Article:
Wood ash has long been used as a source of calcium, potassium and other nutrients. Although the chemical characteristics of wood ash can vary considerably, the average fertilizer value would be about 0% nitrogen, 1% phosphorus, and 3% potassium. Many wood ashes can also be used as a liming agent to raise the soil pH. Its liming effect ranges form 8 to 90% of the neutralizing power of lime.
There are many studies that have shown the safety of the beneficial reuse of wood ash on agricultural lands. Wood ash contains few elements that can pose environmental problems and the metal content is typically low. Some studies indicate wood ash can increase plant growth up to 45% over traditional limestone.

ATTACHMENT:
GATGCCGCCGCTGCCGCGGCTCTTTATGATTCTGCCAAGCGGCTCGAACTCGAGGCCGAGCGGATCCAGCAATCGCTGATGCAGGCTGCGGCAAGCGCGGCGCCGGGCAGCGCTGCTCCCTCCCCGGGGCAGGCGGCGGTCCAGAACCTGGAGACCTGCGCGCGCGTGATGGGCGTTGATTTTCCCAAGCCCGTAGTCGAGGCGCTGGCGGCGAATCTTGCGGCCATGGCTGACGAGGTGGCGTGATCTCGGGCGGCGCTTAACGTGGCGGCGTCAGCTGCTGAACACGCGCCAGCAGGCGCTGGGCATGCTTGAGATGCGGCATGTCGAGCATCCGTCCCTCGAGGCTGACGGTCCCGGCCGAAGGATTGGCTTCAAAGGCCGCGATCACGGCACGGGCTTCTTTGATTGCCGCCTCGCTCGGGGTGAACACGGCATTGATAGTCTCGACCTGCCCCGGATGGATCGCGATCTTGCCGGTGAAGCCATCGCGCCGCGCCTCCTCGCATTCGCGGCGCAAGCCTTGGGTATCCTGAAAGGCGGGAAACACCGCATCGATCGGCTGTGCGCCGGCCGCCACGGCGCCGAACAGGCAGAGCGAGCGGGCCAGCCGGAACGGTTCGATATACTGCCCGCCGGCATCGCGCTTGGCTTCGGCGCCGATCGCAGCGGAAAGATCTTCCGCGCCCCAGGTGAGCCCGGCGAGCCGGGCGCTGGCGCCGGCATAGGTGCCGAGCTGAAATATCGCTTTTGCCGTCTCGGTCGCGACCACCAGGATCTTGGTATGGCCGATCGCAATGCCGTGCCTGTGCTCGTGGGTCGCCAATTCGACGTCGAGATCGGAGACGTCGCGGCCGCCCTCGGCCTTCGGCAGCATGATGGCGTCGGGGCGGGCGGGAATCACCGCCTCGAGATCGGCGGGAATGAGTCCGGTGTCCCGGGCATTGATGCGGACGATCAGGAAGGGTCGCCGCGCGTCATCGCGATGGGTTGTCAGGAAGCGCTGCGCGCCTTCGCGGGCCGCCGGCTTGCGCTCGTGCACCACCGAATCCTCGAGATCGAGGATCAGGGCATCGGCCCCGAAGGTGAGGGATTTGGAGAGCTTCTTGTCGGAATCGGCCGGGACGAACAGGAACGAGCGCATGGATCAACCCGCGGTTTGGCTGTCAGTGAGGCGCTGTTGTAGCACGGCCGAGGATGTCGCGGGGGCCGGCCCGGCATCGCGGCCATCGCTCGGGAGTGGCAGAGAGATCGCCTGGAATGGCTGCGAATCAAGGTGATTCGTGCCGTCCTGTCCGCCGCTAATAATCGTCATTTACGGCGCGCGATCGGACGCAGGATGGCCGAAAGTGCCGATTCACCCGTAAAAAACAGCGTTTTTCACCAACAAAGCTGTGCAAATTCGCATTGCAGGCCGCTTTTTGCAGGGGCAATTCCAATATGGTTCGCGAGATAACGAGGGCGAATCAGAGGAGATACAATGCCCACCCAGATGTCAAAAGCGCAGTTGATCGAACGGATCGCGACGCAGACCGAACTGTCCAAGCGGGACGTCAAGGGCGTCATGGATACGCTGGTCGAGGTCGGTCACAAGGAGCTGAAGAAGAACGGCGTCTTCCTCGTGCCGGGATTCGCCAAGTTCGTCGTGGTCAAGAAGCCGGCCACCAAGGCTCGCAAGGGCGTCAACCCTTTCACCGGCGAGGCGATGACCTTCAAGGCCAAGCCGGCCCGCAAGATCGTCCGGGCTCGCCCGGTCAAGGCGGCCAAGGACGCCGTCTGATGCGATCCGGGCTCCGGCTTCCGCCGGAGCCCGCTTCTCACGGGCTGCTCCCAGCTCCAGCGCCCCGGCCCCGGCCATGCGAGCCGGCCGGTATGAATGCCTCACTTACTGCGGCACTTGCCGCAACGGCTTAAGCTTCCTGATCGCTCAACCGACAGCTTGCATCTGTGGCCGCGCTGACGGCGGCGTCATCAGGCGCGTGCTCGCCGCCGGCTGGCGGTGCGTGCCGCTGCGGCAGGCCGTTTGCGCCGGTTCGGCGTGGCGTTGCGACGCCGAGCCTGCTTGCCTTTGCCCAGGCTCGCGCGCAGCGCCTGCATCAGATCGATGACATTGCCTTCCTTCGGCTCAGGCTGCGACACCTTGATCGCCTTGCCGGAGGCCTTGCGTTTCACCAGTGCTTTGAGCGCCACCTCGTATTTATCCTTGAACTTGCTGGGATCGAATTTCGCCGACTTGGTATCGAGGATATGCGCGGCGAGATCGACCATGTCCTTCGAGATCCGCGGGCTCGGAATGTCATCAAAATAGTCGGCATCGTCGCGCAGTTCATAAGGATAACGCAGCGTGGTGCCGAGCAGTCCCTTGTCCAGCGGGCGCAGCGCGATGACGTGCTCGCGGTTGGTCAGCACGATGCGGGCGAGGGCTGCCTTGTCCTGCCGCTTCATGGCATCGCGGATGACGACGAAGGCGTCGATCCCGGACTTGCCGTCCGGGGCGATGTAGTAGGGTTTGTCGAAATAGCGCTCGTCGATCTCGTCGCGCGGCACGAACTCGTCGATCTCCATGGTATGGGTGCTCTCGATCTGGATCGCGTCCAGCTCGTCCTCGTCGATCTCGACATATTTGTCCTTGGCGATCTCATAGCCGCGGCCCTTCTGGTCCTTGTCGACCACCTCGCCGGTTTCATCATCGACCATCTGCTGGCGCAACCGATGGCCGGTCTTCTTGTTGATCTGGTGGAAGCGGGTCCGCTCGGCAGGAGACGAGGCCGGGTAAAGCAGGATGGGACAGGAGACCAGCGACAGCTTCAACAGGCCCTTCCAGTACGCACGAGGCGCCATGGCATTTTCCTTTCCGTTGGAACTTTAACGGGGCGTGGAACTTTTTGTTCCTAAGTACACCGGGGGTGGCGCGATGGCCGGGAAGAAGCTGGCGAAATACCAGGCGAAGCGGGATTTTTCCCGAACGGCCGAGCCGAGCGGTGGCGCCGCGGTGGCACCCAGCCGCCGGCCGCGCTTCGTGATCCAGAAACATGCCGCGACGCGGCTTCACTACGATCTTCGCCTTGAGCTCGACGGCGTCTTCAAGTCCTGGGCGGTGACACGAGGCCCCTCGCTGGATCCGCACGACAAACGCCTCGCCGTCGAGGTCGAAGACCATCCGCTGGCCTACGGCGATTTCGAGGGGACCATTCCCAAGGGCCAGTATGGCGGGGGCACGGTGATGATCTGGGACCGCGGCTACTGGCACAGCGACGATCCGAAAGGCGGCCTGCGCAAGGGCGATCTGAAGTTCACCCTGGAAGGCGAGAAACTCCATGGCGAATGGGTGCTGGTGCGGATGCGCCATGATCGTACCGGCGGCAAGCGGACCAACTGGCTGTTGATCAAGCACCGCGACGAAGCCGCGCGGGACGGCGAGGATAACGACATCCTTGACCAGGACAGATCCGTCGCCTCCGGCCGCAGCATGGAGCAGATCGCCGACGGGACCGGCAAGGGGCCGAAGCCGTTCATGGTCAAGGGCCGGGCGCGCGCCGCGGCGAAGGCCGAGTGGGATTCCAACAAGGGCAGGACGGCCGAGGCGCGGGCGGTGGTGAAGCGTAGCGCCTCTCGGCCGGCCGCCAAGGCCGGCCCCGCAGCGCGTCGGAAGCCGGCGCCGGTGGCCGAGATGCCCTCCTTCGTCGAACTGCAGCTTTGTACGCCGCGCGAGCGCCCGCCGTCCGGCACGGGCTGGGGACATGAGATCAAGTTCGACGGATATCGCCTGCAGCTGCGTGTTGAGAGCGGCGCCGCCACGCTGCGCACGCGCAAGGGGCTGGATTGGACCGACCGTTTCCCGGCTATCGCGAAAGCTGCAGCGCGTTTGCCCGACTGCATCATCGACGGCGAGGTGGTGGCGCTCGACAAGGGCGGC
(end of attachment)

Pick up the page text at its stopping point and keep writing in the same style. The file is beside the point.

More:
The Georgia Department of Agriculture and Environmental Protection Division have worked with the University of Georgia Cooperative Extension Service to develop best management practices for the use of wood ash as a soil amendment. Details of these best management practices can be found in publications in our Resources section.